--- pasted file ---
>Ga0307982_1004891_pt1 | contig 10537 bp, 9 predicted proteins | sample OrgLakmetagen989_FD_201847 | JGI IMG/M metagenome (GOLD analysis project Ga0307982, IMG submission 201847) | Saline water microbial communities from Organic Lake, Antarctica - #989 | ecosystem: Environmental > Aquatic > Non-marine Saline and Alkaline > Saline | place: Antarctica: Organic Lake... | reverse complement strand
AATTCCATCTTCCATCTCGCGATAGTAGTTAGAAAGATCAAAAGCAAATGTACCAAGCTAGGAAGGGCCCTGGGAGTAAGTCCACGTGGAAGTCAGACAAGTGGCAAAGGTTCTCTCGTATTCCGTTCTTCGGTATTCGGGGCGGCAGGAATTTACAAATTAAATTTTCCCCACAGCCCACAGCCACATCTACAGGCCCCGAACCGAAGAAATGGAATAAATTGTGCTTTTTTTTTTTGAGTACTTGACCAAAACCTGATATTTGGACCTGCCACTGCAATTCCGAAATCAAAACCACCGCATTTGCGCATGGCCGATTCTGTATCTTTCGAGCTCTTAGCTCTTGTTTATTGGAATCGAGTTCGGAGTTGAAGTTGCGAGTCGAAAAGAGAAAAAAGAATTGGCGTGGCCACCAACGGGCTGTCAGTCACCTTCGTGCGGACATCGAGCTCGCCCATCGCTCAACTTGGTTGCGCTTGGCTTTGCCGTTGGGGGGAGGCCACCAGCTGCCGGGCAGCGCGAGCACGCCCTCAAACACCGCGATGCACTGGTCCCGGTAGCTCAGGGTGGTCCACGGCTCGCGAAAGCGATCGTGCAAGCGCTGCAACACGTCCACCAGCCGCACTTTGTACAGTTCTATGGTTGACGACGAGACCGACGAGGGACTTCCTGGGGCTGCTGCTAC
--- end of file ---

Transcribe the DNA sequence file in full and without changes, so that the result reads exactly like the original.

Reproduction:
>Ga0307982_1004891_pt1 | contig 10537 bp, 9 predicted proteins | sample OrgLakmetagen989_FD_201847 | JGI IMG/M metagenome (GOLD analysis project Ga0307982, IMG submission 201847) | Saline water microbial communities from Organic Lake, Antarctica - #989 | ecosystem: Environmental > Aquatic > Non-marine Saline and Alkaline > Saline | place: Antarctica: Organic Lake... | reverse complement strand
AATTCCATCTTCCATCTCGCGATAGTAGTTAGAAAGATCAAAAGCAAATGTACCAAGCTAGGAAGGGCCCTGGGAGTAAGTCCACGTGGAAGTCAGACAAGTGGCAAAGGTTCTCTCGTATTCCGTTCTTCGGTATTCGGGGCGGCAGGAATTTACAAATTAAATTTTCCCCACAGCCCACAGCCACATCTACAGGCCCCGAACCGAAGAAATGGAATAAATTGTGCTTTTTTTTTTTGAGTACTTGACCAAAACCTGATATTTGGACCTGCCACTGCAATTCCGAAATCAAAACCACCGCATTTGCGCATGGCCGATTCTGTATCTTTCGAGCTCTTAGCTCTTGTTTATTGGAATCGAGTTCGGAGTTGAAGTTGCGAGTCGAAAAGAGAAAAAAGAATTGGCGTGGCCACCAACGGGCTGTCAGTCACCTTCGTGCGGACATCGAGCTCGCCCATCGCTCAACTTGGTTGCGCTTGGCTTTGCCGTTGGGGGGAGGCCACCAGCTGCCGGGCAGCGCGAGCACGCCCTCAAACACCGCGATGCACTGGTCCCGGTAGCTCAGGGTGGTCCACGGCTCGCGAAAGCGATCGTGCAAGCGCTGCAACACGTCCACCAGCCGCACTTTGTACAGTTCTATGGTTGACGACGAGACCGACGAGGGACTTCCTGGGGCTGCTGCTAC